How Does VA Rate Sleep Apnea?
What is Sleep Apnea?
Sleep apnea is a potentially serious sleep disorder in which a person’s breathing is repeatedly interrupted throughout the night. There are three main types:
- Obstructive- the most common form of sleep apnea, occurs when the throat muscles intermittently relax and block your airway during sleep.
- Central- occurs when the brain doesn’t send proper signals to the muscles that control breathing.
- Complex (Mixed)- occurs when someone has both obstructive and central sleep apnea.
Sleep Apnea Symptoms and Treatment
The signs and symptoms of these three types of sleep apnea tend to overlap, sometimes making it difficult to determine which type a person has. The most common symptoms include:
- Loud snoring
- Gasping for air during sleep
- Waking with a dry mouth
- Morning headaches
- Hypersomnolence (i.e. excessive daytime sleepiness)
- Difficulty concentrating
For mild cases, doctors may suggest lifestyle changes such as losing weight or quitting smoking, if applicable. In more serious cases, doctors may prescribe the use of a continuous positive airway pressure (CPAP) machine.
A CPAP machine delivers air pressure through a mask while a person sleeps. The air pressure is somewhat greater than that of the surrounding air, allowing upper airway passages to remain open, thus preventing apnea and snoring.
How Does VA Diagnose Sleep Apnea?
VA requires that a sleep study be conducted before confirming a sleep apnea diagnosis. Even if a medical professional has previously diagnosed a veteran with sleep apnea, VA will not consider this sufficient evidence without a sleep study.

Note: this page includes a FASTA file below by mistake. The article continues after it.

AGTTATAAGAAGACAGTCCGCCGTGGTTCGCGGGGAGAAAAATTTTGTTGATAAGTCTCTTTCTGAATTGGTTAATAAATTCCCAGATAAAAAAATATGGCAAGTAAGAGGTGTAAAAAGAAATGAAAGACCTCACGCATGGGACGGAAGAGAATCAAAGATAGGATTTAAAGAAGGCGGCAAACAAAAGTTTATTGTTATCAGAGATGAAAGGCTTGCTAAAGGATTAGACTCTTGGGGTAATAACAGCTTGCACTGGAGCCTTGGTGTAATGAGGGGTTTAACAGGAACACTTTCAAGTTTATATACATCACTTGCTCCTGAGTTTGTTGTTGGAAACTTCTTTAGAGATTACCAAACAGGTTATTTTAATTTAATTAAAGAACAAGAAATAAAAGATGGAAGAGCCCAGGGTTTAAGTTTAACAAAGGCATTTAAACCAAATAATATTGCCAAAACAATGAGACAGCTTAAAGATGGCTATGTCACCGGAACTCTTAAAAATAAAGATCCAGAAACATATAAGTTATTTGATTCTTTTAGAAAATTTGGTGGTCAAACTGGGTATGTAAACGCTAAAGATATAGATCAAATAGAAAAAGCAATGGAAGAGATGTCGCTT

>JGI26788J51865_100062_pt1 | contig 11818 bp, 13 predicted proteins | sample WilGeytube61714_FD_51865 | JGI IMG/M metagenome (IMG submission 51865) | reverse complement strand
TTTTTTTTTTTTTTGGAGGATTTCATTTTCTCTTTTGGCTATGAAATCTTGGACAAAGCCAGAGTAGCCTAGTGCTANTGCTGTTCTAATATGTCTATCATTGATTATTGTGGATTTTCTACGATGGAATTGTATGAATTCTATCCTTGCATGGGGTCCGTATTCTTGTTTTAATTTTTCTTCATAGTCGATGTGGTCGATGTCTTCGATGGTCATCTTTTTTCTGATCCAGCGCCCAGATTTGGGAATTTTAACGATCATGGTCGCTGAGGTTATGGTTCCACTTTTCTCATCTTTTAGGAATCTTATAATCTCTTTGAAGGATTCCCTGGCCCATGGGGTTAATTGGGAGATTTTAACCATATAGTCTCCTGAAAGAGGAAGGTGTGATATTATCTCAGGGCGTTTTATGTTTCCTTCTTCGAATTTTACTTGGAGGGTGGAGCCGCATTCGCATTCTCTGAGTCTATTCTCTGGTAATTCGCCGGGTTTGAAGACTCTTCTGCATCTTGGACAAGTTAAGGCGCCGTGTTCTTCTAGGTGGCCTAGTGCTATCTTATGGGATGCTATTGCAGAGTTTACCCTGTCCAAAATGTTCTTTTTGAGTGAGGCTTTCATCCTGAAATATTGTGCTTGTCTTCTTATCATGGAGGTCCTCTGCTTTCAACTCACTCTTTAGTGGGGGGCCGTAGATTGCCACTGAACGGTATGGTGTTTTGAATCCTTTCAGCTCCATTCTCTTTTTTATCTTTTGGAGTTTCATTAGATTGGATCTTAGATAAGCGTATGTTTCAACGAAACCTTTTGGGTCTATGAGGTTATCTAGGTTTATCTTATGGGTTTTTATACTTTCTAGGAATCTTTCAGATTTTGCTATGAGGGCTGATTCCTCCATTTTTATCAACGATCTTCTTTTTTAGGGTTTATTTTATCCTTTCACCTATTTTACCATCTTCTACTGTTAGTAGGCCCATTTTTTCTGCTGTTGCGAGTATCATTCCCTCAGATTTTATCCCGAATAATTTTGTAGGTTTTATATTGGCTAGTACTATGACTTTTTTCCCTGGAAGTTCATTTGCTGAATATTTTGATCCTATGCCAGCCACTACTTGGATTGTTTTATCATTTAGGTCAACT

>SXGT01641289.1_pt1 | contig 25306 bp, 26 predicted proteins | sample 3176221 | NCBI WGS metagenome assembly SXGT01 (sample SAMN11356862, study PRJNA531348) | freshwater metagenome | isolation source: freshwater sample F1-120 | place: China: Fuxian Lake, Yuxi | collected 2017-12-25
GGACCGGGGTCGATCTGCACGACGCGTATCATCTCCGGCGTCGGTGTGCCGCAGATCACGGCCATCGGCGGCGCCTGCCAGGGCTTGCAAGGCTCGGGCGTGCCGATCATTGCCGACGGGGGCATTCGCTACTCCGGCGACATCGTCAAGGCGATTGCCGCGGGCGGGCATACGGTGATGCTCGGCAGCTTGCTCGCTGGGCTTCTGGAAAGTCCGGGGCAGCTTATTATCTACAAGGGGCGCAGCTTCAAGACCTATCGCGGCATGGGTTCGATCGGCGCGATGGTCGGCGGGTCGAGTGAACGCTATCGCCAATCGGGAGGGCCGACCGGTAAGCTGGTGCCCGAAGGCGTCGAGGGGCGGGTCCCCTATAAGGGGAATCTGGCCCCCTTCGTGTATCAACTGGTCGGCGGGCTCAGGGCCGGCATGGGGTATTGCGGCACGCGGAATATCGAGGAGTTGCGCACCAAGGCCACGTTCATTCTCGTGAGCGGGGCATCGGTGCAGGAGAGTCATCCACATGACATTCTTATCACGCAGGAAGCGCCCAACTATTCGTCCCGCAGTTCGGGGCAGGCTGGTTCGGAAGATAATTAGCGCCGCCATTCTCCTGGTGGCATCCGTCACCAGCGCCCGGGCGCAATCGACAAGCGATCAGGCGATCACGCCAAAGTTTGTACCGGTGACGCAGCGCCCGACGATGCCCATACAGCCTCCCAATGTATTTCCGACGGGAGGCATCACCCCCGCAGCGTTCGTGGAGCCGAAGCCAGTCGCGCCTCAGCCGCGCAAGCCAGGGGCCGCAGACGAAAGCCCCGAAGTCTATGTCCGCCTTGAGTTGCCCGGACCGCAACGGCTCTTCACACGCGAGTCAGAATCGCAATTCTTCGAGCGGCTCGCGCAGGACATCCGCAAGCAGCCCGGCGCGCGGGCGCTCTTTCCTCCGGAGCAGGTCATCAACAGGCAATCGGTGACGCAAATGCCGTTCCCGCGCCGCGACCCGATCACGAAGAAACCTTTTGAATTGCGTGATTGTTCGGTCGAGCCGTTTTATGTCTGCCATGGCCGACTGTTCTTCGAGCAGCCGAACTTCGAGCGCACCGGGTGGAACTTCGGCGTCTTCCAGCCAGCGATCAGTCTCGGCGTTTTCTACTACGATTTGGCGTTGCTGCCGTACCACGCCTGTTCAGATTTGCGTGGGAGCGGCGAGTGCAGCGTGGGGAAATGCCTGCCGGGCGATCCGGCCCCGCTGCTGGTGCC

Veterans who have already been granted VA disability for sleep apnea based on their service connection, but did not undergo a sleep study, will likely be required to undergo one to maintain their benefits. On the other hand, those who have maintained a VA rating for at least 10 years do not need to partake in a sleep study as their diagnosis and disability rating are protected.
How Do You Prove Sleep Apnea is Service Connected?
Generally, if a veteran’s disability was incurred during or aggravated by their military service, VA will grant service connection. To prove service connection for sleep apnea on a direct basis, veterans must show evidence of the following:
- A current diagnosis of sleep apnea, as confirmed by a sleep study;
- An in-service event, injury, or illness; and
- A medical nexus, or link, between their sleep apnea and the in-service event, injury, or illness.
Secondary Service Connection for Sleep Apnea
Veterans may also be able to establish service connection for sleep apnea on a secondary basis. A secondary service-connected disability is one that resulted from a condition that is already service-connected. In cases of secondary service connection, the medical nexus opinion must link a veteran’s secondary condition to their already service-connected disability.
Examples of Service Connection
Current research shows that post-traumatic stress disorder (PTSD) can aggravate sleep apnea. If veterans are service-connected for PTSD and later develop sleep apnea, they may be able to establish secondary service connection.
Additionally, VA issued an opinion from its Office of General Counsel stating that while veterans cannot receive disability benefits for obesity, it can be used as an intermediary step.
For example, say a veteran has a service-connected orthopedic condition preventing them from exercising and thereby , causing weight gain. Subsequently, the veteran develops sleep apnea due to their obesity. In this case, while there is not a direct connection between the service-connected orthopedic condition and sleep apnea, they are linked together by obesity.
Since the service-connected orthopedic condition caused obesity that then caused the sleep disorder, VA should grant service connection for on a secondary basis.